The ancient megaliths of Stonehenge and Avebury have stood mute for thousands of years but they speak clearly to the engineering skills and mysterious ritual beliefs of those who built them.
The Neolithic and Bronze Age peoples who inhabited the chalklands of Southern Britain built bank-and-ditch “henge” complexes, improved with stone and arrayed with an eye to celestial schedules, with considerable effort for purposes still largely unknown to us.
Stonehenge began about 3000 B.C. as a circular earthen bank and adjacent ditch. It was improved over thousands of years with timber and later (circa 2600 to 1600 B.C.) with stone.
The circle utilizes blocks weighing over 45 tons and towering up to 24 feet (7.3 meters) high. Some were moved 150 miles (240 kilometers) from the Preseli Hills in Wales, and only a sophisticated society could have accomplished such a feat.
The engineering and architectural skills employed in the actual construction of Stonehenge are mirrored by the ceremonial sophistication evident in the greater site’s overall design. Famously, for example, the Stone Circle and Avenue leading 1.8 miles (3 kilometers) from Stonehenge to the River Avon is built on the axis of the midsummer sunrise. Whether this alignment was constructed for sun worship, calendar keeping, or other purposes remains a matter of much debate.
The Stonehenge World Heritage site includes far more than the iconic circle. It sprawls over 10 square miles (26.6 square kilometers) and includes avenues, settlements, some 350 burial grounds, possible healing centers, and other sites all skillfully designed to blend into a larger pattern of landscape design.
Stonehenge may be the world’s most famous prehistoric megalithic monument but its famed circle of stones is not the largest. That distinction belongs to nearby Avebury, which is also home to the biggest prehistoric mound in Europe—Silbury Hill. The 130-foot-high (39.5-meter-high) mound is made up of half a million tons of chalk that was piled up around 2400 B.C.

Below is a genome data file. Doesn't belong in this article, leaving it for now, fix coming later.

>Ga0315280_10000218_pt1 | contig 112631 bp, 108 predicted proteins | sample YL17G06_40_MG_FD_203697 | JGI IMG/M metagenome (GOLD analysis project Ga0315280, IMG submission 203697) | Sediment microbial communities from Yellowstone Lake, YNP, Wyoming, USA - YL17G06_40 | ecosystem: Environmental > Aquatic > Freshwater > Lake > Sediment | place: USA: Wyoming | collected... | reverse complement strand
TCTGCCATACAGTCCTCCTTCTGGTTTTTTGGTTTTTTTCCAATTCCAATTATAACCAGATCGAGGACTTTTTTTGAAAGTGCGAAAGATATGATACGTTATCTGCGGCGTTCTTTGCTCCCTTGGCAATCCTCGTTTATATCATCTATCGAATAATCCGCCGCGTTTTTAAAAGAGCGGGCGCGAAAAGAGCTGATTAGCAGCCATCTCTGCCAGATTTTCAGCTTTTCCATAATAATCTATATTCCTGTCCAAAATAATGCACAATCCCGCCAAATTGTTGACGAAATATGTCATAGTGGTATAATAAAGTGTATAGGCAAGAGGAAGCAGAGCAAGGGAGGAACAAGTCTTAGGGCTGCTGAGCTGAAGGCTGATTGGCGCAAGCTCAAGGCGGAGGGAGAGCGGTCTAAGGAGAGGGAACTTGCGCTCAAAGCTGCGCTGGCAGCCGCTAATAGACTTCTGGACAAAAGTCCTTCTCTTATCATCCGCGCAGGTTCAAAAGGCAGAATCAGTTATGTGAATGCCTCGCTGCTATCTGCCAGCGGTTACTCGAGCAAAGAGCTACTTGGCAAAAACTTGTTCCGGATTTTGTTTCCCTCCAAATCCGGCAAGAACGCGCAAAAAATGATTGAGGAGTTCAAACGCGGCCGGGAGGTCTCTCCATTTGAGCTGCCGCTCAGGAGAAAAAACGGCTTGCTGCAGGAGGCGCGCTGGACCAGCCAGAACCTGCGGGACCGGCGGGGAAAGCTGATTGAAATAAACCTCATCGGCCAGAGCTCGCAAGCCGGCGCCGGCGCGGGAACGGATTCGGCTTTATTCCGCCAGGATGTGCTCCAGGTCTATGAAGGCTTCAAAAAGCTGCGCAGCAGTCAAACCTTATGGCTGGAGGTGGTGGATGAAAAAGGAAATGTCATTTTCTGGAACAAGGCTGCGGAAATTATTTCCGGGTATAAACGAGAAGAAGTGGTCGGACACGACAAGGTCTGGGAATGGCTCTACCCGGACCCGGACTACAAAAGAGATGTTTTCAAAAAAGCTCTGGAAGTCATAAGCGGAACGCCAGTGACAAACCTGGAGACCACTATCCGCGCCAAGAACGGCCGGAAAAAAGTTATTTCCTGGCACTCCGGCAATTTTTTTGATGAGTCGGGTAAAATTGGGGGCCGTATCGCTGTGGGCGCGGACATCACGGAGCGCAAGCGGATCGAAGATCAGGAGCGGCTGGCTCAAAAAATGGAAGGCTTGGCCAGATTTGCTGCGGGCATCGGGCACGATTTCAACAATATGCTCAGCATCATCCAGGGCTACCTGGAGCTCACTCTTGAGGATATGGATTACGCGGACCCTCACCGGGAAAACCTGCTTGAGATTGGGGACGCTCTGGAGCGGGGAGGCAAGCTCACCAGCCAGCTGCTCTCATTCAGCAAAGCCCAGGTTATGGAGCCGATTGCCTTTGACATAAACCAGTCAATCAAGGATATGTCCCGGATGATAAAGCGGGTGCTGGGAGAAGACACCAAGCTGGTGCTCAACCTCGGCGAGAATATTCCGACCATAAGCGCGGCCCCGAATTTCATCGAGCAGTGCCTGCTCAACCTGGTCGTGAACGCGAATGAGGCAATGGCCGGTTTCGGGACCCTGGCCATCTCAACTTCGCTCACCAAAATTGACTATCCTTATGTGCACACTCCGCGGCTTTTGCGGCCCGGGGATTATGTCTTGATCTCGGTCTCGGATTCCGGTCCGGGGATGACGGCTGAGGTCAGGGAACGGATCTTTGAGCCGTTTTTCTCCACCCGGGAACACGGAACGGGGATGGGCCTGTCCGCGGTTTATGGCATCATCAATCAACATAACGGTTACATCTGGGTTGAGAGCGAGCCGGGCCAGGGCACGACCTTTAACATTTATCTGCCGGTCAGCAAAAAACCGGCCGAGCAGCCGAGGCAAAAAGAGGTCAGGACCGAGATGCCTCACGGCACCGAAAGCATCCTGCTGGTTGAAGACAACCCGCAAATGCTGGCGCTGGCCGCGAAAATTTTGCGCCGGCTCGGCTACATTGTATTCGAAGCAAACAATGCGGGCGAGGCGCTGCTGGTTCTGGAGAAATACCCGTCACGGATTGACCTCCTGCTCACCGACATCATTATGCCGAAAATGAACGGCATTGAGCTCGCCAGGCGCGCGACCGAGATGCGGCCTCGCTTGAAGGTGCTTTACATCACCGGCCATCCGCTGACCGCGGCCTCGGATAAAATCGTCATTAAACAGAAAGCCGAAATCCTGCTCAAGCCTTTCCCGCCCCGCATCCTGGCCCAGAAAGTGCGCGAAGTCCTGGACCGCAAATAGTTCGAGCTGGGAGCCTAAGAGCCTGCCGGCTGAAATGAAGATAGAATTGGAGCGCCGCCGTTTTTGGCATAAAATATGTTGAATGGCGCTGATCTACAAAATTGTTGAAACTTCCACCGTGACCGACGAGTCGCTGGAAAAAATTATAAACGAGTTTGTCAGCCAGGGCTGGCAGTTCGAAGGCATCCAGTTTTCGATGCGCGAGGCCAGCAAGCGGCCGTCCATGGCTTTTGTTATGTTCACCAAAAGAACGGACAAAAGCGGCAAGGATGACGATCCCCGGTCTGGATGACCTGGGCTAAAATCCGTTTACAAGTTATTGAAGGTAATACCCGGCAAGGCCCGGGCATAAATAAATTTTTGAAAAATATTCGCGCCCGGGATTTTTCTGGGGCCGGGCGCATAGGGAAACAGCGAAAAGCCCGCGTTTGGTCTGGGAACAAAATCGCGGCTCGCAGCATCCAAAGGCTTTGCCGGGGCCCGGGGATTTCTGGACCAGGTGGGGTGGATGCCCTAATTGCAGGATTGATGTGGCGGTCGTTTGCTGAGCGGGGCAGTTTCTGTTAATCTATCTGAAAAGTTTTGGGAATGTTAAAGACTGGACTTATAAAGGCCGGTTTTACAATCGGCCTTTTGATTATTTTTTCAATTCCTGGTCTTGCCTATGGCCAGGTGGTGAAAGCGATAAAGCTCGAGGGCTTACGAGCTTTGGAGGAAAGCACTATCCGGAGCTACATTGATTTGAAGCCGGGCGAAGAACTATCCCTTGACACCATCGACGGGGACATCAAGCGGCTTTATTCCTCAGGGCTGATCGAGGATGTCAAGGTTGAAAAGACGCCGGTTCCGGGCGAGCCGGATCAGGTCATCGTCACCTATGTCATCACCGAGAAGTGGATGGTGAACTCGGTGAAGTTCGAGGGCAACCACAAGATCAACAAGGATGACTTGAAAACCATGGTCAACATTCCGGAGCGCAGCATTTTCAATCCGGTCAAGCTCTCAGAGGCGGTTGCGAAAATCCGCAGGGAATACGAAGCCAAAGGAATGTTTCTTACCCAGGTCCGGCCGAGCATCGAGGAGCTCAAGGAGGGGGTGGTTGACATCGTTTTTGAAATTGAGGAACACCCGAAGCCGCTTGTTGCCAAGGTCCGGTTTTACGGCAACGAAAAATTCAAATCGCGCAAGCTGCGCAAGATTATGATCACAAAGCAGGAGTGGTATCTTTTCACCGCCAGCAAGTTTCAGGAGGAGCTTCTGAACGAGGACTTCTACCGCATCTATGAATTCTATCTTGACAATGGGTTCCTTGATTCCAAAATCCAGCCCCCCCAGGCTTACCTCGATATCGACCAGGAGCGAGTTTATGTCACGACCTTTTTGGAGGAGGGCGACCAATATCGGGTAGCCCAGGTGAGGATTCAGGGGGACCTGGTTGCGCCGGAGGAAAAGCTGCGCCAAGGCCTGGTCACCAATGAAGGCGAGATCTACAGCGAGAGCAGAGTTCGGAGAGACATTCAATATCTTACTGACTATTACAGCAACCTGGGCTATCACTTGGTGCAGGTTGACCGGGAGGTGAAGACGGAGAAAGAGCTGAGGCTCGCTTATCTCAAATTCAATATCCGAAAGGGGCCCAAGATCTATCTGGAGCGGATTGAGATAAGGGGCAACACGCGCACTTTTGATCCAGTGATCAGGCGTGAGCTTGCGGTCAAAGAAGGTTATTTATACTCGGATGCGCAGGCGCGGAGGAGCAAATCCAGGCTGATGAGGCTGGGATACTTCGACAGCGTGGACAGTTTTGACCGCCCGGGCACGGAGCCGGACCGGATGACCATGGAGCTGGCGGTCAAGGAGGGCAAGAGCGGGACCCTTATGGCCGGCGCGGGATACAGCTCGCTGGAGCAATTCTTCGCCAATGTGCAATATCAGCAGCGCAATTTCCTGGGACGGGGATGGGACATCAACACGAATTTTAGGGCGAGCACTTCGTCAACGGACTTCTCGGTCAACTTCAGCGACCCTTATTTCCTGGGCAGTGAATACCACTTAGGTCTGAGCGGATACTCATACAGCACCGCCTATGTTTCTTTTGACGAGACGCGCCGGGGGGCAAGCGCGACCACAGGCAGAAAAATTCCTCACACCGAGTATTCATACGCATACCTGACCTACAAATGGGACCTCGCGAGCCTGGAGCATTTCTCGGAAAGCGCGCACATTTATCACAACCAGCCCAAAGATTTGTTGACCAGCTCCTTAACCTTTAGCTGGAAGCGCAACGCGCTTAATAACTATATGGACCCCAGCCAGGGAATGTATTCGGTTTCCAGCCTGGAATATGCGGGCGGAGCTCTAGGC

Avebury’s circle consists of an enormous henge, an ancient earthwork embankment, and an adjacent ditch with a circumference of about half a mile that was cut by impressive causeways.
The site retains a scattering of massive stones that once formed a massive stone circle inside the henge, as well as remnant interior circles and monuments including avenues of paired, pillar-like stones. Sadly, many of the site’s stones were destroyed by residents of Avebury itself, which lies inside the henge. In an attack on pagan monuments villagers began to topple and bury the ancient stones as early as the 14th century. In the 18th century a far more efficient process saw them systematically broken up and destroyed.
Archaeologist Alexander Keiller set some of this right by excavating and re-erecting many stones in the 1930s. He founded an archaeological museum on the site.
How to Get There
Stonehenge is located about 10 miles (16 kilometers) from Salisbury. It’s accessible by road or via public tour buses, which depart from Salisbury’s rail and bus stations. Avebury is about 25 miles from Bath and 11 from Swindon—from which bus service is available. Trains also service Swindon and Pewesey (10 miles from Avebury).
How to Visit
A walkway surrounds Stonehenge’s famed circle, but due to conservation concerns the public is no longer generally let inside the ring. However, many compensations await. The iconic circle is surrounded by a vast expanse of fields and country cover, perfect walking country dotted with associated earthworks, burial grounds, and other monuments. At Avebury it’s possible to walk a half-mile circuit along the ancient earthwork henge and wander among the stones at will.
When to Visit
Stonehenge and Avebury are open year round. In fact, Avebury’s intimate stones remain open to investigation by history-loving visitors at any time. Stonehenge keeps more regular hours, but there is nothing at all regular about summer solstice observations at the site. Tens of thousands of hippies, Druids, and thrill-seekers of all stripes flock to the site for a raucous annual festival.